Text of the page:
The weighted average life (WAL) or average life reflects the average number of years required to pay off one unit of the principal on a loan, such as a dollar. In a 10 year loan with no interest and biweekly payments, for example, the WAL would be five years. However, most loans come with interest, and this is why it is referred to as a “weighted” average, reflecting the fact that some payments carry more weight than others when it comes to paying down the principal balance on the loan. Thus, something like a thirty year loan could have a weighted average life of 17 years or more, depending on the amount of interest.
To calculate the WAL of a debt, people look at the principal, the interest, and the repayment period. The amounts of the payments are also taken into account. Using this information, people can determine, on average, how long it takes to pay off a single dollar or other unit of currency. This information can also be used to find out how long it will take to pay down half the principal.
A number of things can skew the weighted average life. Some loans have unequal payments, with people paying more or less at the start of the loan period than they do at the end. Likewise, changes in interest rates can throw the calculation off. In addition, people can repay loans early, which will reduce the average life by paying off more of the principal with each payment. The basic calculation assumes that the payments will remain consistent as scheduled.
Calculating WAL is generally not as important to individual consumers, but it can be important for businesses. This can be used both to determine how payouts on the loans a business takes out will work, and how payments made on loans extended by the business will function. As can be seen when making calculations, the higher the interest rate, the higher the weighted average life.
It can be helpful to determine the WAL on a loan, especially when people are applying the loans. Another thing people may want to consider is interest paid over the life of the loan. As a general rule, it is better to pay more on a loan in the beginning and less in the end, if payments are going to be skewed, because this will pay the principal down quickly and reduce the average life in addition to the amount paid in interest over the life of the loan.
sunshined Post 4 |
@golf07 - I have received letters like this in the mail showing me how I can reduce the average monthly life of my mortgage loan by doing this.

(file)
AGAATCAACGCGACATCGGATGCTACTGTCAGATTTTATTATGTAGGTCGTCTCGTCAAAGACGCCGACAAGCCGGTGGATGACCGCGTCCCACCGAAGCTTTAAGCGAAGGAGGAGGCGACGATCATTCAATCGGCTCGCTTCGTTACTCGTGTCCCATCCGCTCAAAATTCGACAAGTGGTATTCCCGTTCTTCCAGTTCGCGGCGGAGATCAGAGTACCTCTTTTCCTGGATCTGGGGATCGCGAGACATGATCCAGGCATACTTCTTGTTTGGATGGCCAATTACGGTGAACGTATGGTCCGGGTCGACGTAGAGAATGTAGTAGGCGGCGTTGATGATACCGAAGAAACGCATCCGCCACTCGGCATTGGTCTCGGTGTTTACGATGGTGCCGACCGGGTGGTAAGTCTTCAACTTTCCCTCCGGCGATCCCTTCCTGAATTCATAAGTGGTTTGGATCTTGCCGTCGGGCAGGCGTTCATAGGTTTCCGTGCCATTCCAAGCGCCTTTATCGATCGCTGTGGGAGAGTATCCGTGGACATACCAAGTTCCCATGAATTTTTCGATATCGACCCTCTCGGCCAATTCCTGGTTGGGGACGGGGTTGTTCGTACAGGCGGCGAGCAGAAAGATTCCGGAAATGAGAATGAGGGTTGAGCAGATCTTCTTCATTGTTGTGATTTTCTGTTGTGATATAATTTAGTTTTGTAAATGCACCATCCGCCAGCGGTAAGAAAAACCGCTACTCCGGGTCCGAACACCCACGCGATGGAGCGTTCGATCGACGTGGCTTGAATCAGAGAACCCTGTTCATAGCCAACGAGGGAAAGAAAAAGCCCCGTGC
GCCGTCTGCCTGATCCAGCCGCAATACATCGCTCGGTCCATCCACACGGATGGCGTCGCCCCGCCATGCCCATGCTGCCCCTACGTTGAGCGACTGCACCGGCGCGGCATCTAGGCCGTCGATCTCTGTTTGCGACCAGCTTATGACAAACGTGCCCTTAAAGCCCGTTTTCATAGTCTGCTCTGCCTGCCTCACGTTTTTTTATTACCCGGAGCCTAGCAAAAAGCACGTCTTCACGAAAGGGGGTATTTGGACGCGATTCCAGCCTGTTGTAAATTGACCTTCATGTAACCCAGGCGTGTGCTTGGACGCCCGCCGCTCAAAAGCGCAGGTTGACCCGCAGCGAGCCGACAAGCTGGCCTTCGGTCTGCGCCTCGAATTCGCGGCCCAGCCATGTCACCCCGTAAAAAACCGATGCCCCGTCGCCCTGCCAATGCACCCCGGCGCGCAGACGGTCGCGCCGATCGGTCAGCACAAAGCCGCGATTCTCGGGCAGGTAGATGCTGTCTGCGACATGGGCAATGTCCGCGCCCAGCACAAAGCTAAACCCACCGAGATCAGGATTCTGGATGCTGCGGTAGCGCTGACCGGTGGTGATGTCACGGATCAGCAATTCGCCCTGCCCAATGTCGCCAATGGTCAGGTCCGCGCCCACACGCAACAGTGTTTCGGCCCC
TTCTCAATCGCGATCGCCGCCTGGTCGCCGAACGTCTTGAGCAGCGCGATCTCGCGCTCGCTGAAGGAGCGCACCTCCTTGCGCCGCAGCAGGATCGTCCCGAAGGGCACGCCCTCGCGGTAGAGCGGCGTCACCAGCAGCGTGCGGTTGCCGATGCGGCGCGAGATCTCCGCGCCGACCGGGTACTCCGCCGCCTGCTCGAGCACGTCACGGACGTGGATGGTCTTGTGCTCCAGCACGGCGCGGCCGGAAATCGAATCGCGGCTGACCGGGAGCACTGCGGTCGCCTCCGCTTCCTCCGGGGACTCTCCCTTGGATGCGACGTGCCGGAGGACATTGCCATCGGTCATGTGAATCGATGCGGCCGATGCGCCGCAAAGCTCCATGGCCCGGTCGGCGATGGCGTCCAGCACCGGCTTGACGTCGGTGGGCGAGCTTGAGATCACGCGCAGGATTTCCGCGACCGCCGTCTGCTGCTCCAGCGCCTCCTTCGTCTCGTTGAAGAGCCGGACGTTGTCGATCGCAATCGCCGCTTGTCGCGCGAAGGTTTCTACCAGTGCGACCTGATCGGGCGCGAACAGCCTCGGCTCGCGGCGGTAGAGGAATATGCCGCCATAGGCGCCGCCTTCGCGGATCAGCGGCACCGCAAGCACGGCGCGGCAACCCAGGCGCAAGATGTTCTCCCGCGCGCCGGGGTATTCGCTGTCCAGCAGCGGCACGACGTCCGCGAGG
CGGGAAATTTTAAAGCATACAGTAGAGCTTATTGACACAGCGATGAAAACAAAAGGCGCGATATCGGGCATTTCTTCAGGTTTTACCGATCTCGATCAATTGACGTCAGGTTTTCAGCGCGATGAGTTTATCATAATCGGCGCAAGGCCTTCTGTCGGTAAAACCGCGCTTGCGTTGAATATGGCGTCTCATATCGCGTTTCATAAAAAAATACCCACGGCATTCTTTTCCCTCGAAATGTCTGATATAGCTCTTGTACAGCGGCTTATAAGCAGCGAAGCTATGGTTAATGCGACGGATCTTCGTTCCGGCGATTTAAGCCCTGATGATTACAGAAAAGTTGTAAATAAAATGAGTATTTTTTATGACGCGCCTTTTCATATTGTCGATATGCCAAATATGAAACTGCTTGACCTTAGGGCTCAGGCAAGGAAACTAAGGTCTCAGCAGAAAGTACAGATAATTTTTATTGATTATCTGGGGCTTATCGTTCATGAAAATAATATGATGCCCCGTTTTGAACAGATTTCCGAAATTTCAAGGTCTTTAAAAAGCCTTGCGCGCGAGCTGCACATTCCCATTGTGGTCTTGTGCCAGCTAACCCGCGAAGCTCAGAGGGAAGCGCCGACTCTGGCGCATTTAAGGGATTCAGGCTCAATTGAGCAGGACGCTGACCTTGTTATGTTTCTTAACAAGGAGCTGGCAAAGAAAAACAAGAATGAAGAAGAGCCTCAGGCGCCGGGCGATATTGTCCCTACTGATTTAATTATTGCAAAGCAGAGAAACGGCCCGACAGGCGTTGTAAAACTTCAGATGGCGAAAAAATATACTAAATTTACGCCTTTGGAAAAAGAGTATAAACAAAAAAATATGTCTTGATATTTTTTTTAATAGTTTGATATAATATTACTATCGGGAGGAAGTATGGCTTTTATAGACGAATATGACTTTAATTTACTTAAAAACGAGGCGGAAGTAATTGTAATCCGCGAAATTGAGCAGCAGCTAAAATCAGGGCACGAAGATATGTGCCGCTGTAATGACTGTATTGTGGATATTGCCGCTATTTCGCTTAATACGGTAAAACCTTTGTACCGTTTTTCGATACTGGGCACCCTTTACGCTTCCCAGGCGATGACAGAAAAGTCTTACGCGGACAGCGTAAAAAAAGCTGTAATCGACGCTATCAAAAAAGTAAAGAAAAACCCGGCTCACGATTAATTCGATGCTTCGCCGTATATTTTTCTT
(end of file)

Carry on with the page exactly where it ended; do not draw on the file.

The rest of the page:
They show how much money you save in interest over the course of the loan payments. It makes a lot of sense to me, but I have just never made the effort to do it.
I can see how this would be helpful not just for mortgage payments but any kind of loan. If I could get my car paid off faster, then maybe I would have more money to put towards my mortgage payments. |
golf07 Post 3 |
I have been able to reduce the average life of my loan by making bimonthly payments. Instead of making just one payment every month, I divide that payment into two payments every two weeks.
What this does over the year, is allow me to make one extra payment each year, which helps me reduce the average life of the loan.
When I do it this way, I don't have any trouble coming up with the money to make the payments. If I had to come up with one whole extra monthly mortgage payment during the year though, I would have a hard time doing this. |
John57 Post 2 |
It seems like I never have the extra money to pay down my mortgage loan faster. One thing I have taken advantage of though, is lower interest rates.
If they drop low enough, I will re-finance my loan. The first time I did this, I kept my loan for the same number of years, but had a much lower payment.
The next time I did this, I was in better financial shape, so I left the monthly payment amount about the same, and reduced the number of years on the loan.
This really reduced the average life of the loan and is helping me pay it off much more quickly. It also made a huge difference in
the dollar amount of interest I paid over the lifetime of the loan.
Sometimes it can seem like such a large amount of debt that it will never be paid off. I just know the quicker I can pay off the interest the sooner my mortgage will be paid off. |
SarahSon Post 1 |
When it comes to mortgage payments, I like to reduce the average life as much as I possibly can. There are several online tools where you can play around with this information.
One thing I like to do is an amortization schedule which shows me a breakdown of the amount of principal and interest that is included with each payment.
If I have the extra money, I will include the next month's interest payment with the current monthly payment.
This can be quite high at the beginning of the loan, but over time, it really helps pay the loan off at a much faster rate. |